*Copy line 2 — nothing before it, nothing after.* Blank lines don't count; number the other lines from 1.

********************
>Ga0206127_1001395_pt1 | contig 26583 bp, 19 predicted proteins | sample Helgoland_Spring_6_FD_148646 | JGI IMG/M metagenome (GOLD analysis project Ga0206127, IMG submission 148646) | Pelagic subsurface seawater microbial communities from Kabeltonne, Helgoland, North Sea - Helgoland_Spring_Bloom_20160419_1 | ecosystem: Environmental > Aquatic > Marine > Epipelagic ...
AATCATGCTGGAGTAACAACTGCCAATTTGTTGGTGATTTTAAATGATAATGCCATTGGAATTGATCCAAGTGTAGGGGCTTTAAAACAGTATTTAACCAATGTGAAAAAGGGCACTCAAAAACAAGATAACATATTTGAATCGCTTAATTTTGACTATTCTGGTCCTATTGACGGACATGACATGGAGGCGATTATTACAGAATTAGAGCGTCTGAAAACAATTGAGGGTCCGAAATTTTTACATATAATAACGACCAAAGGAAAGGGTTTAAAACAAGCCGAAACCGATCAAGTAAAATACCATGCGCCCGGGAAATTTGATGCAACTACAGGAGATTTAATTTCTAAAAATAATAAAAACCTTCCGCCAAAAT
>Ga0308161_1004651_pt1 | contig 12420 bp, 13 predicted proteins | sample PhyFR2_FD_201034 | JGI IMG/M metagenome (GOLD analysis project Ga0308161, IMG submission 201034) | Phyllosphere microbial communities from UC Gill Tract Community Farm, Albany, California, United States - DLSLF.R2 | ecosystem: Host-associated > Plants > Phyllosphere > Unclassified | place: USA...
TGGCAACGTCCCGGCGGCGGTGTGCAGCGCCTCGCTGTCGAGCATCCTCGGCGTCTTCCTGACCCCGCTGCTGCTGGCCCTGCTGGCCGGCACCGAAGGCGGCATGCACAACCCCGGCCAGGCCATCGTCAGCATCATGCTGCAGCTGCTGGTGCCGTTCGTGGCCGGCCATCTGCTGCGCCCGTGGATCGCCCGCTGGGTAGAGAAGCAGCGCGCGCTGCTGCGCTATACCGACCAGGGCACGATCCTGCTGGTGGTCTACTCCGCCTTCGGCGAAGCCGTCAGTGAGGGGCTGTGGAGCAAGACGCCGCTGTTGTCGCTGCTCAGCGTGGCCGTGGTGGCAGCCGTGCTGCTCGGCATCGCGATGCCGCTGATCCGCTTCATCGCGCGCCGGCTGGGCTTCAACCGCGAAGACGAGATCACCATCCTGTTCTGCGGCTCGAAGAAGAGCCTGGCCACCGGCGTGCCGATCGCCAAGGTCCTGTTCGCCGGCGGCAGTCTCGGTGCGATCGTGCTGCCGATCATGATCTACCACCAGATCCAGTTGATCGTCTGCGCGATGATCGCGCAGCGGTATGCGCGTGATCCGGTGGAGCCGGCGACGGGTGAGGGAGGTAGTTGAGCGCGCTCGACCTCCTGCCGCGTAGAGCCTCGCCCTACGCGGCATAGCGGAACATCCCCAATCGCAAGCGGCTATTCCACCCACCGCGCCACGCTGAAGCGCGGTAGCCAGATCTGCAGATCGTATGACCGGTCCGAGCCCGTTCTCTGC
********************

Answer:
AATCATGCTGGAGTAACAACTGCCAATTTGTTGGTGATTTTAAATGATAATGCCATTGGAATTGATCCAAGTGTAGGGGCTTTAAAACAGTATTTAACCAATGTGAAAAAGGGCACTCAAAAACAAGATAACATATTTGAATCGCTTAATTTTGACTATTCTGGTCCTATTGACGGACATGACATGGAGGCGATTATTACAGAATTAGAGCGTCTGAAAACAATTGAGGGTCCGAAATTTTTACATATAATAACGACCAAAGGAAAGGGTTTAAAACAAGCCGAAACCGATCAAGTAAAATACCATGCGCCCGGGAAATTTGATGCAACTACAGGAGATTTAATTTCTAAAAATAATAAAAACCTTCCGCCAAAAT